Tuesday, May 13, 2014

#HEADLINES: West Antarctica Ice Sheet Collapse, Why Neil deGrasse Tyson is a Philistine, Pre-K Availability Varies By State, Russian and Chinese Land Grabs, Qatar World Cup

West Antarctica ice sheet collapse: 'it will change the coastline of the world' -- The Guardian
"The rise is pretty exceptional in historical terms, at rates that haven't been seen since the end of the last ice age. And this is the first time we are seeing rates like this with a very large human population.

We have to adapt to it. For us as a society, that's a really big deal, it's going to have a destablising effect, it's going to be very expensive, and it's going to very hard."


Why Neil deGrasse Tyson is a philistine -- The Week
"He proudly proclaims his irritation with 'asking deep questions' that lead to a 'pointless delay in your progress' in tackling 'this whole big world of unknowns out there.' When a scientist encounters someone inclined to think philosophically, his response should be to say, 'I'm moving on, I'm leaving you behind, and you can't even cross the street because you're distracted by deep questions you've asked of yourself. I don't have time for that.'

'I don't have time for that.'

With these words, Tyson shows he's very much a 21st-century American, living in a perpetual state of irritated impatience and anxious agitation. Don't waste your time with philosophy! (And, one presumes, literature, history, the arts, or religion.) Only science will get you where you want to go! It gets results! Go for it! Hurry up! Don't be left behind! Progress awaits!"


Pre-K Availability Varies By State -- Associated Press
"A new report to be released Tuesday finds wide disparities in the number of spots available for publicly funded preschool programs. A whopping 94 percent of 4-year-olds attended such a program in the District of Columbia and more than 7 out of 10 did in Florida, Oklahoma and Vermont. Ten states had no such program.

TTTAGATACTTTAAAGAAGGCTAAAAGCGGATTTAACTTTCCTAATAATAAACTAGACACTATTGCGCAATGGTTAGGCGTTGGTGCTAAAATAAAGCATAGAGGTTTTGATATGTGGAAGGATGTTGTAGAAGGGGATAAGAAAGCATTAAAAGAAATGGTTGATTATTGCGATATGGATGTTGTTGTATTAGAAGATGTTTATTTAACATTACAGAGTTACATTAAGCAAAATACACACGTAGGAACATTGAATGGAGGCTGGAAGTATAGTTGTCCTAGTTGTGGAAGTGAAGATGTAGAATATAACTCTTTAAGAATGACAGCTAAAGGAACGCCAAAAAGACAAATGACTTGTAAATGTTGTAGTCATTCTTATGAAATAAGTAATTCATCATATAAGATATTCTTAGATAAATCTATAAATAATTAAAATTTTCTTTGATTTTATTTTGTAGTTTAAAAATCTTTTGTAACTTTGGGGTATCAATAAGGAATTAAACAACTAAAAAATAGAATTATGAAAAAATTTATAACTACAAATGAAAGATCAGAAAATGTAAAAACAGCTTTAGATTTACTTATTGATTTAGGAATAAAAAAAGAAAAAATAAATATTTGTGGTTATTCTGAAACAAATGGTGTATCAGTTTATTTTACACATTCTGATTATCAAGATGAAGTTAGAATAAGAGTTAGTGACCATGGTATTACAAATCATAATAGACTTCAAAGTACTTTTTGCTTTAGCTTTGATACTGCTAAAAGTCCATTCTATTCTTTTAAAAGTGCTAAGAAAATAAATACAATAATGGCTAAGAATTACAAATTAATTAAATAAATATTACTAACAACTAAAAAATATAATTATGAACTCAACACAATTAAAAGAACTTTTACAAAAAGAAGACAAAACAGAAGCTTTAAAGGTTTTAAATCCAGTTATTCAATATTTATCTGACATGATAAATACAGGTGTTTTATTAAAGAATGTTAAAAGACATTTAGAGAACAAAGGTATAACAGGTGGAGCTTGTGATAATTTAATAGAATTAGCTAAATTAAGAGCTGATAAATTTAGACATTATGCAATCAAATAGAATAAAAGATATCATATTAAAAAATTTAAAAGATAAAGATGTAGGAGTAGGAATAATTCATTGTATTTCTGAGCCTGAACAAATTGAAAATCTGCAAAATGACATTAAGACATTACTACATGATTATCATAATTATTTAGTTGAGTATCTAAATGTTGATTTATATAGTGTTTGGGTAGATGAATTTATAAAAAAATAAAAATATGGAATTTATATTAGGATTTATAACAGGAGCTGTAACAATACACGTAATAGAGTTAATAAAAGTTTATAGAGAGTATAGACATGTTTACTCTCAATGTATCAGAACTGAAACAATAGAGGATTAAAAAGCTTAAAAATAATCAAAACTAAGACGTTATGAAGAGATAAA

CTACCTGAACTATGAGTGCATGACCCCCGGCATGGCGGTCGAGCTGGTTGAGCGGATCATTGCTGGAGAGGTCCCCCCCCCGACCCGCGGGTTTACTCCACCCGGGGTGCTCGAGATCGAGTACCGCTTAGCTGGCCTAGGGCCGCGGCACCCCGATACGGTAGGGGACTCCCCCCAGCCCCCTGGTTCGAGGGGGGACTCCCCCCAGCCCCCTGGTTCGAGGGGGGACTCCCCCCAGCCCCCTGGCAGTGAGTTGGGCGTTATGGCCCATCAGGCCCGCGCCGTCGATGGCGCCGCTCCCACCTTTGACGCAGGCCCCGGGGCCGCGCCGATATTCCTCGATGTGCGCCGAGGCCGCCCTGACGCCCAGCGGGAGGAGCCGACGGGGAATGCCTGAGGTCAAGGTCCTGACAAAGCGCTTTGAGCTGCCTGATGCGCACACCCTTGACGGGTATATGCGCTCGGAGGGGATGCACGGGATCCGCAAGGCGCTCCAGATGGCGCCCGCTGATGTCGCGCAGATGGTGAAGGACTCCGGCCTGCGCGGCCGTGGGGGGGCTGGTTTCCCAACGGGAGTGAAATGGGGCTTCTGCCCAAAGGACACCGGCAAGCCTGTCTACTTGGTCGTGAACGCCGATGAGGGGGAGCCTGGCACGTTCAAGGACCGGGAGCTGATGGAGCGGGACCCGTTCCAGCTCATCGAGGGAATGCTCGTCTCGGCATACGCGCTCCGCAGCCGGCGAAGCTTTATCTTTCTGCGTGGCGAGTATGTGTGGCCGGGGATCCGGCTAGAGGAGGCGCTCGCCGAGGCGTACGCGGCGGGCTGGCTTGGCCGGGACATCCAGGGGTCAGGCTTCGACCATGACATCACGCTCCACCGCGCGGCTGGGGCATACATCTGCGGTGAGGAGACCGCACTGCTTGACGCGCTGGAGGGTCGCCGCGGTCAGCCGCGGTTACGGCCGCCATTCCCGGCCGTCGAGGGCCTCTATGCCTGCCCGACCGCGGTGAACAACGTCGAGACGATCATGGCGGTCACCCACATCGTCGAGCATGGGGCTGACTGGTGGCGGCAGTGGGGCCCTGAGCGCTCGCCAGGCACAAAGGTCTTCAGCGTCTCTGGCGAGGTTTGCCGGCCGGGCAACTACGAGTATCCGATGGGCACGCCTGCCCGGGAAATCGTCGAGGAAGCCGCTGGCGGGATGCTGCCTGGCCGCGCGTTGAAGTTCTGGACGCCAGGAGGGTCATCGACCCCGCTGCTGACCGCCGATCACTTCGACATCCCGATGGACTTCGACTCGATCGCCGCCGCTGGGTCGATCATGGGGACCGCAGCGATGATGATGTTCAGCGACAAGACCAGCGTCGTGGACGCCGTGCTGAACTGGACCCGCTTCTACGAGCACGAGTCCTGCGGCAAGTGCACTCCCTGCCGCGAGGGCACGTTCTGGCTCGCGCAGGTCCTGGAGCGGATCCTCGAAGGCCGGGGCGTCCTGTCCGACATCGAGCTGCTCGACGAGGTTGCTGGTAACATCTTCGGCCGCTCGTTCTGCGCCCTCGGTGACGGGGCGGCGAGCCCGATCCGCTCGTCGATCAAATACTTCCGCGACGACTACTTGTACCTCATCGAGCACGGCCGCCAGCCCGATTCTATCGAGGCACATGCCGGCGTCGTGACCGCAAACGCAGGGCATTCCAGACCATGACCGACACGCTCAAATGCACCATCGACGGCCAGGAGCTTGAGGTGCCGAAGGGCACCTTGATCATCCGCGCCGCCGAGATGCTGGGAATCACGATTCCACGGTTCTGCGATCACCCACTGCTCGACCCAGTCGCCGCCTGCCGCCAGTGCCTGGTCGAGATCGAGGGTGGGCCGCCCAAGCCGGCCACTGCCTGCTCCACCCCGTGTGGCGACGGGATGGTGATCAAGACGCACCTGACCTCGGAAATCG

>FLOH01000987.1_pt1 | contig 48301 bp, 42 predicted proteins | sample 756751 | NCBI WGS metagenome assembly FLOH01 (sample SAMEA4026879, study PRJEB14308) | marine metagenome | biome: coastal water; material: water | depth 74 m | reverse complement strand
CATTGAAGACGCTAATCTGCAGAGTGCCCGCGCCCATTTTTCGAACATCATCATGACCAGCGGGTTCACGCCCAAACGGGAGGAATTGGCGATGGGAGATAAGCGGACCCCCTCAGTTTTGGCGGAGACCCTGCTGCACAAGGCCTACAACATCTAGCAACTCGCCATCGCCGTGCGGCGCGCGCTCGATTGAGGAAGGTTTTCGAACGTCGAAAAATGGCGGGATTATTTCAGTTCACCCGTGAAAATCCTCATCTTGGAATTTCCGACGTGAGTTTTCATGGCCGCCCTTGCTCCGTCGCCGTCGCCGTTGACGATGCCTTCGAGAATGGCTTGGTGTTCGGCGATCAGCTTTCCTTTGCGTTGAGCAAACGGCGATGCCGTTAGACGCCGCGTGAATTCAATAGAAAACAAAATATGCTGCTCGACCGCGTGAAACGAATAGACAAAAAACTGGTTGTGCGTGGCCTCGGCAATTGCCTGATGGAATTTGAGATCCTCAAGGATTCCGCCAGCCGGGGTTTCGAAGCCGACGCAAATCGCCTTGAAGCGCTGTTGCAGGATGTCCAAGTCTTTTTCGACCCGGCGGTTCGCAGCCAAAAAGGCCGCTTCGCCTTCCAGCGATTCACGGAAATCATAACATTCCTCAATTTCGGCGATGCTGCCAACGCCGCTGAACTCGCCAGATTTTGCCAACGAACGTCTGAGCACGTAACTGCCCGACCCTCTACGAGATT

In fact, even as lawmakers from both parties have embraced the idea of expanding early childhood programs, the number of children enrolled in state preschool programs saw a modest decline of about 9,200 children in the 2012-2013 school year — the first such reduction since 2002, when researchers at Rutgers University started tracking pre-K trends. Even as funding increased from a year earlier, more than half of states with programs made cuts."




Near and far, small countries are worrying over Russia's and China's territorial grabs -- Quartz
"In eastern Ukraine, the Donetsk and Luhansk regions are holding referendums today on whether to declare themselves separate nations. Ukrainian and pro-Russian forces have been at battle in the nearby cities of Mariupol, Odessa, and Slovyansk, too. If the vote is to separate, leaders in Kyiv warn that the country and its social system, bereft of its industrial core, will collapse.

Recent remarks by Russian president Vladimir Putin, urging the postponement of the referendums, could suggest that even he may recognize that he took his brinksmanship with Kyiv too far. But it appears to be too late to call off the vote as events have assumed a life of their own.

The context is a two-decade-old Russian playbook whose previous victims have included Azerbaijan, Georgia, and Moldova. In those cases and in Ukraine, Russia has used unmarked, clandestine forces to needle latent ethnic or clan tensions left over from the Soviet period, resulting in the outbreak of violence. Both Azerbaijan and Georgia lost about 20% of their territory in their respective conflicts, and Ukraine seems on the way to a similar fate after the departure of Crimea and now with parts of eastern Ukraine up in flames."


Qatar urged to reform labour laws as World Cup nears -- The Guardian
"A series of countries have piled pressure on Qatar to reform its labour laws to prevent mistreatment of migrant workers helping prepare for the 2022 World Cup.

Many of the 84 countries speaking at the UN Human Rights Council panel reviewing Qatar's human rights record called on the Gulf state to scrap its kafala sponsorship system that restricts each of its 1.4 million migrant workers to a single employer.

Several also linked Qatar's hosting of the 2022 World Cup directly with the need for labour reform."

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